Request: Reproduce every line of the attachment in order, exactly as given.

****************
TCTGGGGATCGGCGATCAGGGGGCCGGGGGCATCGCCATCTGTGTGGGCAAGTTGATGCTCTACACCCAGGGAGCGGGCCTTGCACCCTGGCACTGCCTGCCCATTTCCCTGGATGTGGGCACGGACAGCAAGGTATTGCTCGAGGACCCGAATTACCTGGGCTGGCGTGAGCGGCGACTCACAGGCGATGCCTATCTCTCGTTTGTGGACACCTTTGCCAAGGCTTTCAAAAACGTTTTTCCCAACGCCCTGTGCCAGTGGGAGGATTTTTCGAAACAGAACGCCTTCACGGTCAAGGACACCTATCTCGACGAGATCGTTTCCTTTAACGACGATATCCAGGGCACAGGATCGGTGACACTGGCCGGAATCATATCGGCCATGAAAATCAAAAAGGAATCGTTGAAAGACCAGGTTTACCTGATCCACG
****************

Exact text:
TCTGGGGATCGGCGATCAGGGGGCCGGGGGCATCGCCATCTGTGTGGGCAAGTTGATGCTCTACACCCAGGGAGCGGGCCTTGCACCCTGGCACTGCCTGCCCATTTCCCTGGATGTGGGCACGGACAGCAAGGTATTGCTCGAGGACCCGAATTACCTGGGCTGGCGTGAGCGGCGACTCACAGGCGATGCCTATCTCTCGTTTGTGGACACCTTTGCCAAGGCTTTCAAAAACGTTTTTCCCAACGCCCTGTGCCAGTGGGAGGATTTTTCGAAACAGAACGCCTTCACGGTCAAGGACACCTATCTCGACGAGATCGTTTCCTTTAACGACGATATCCAGGGCACAGGATCGGTGACACTGGCCGGAATCATATCGGCCATGAAAATCAAAAAGGAATCGTTGAAAGACCAGGTTTACCTGATCCACG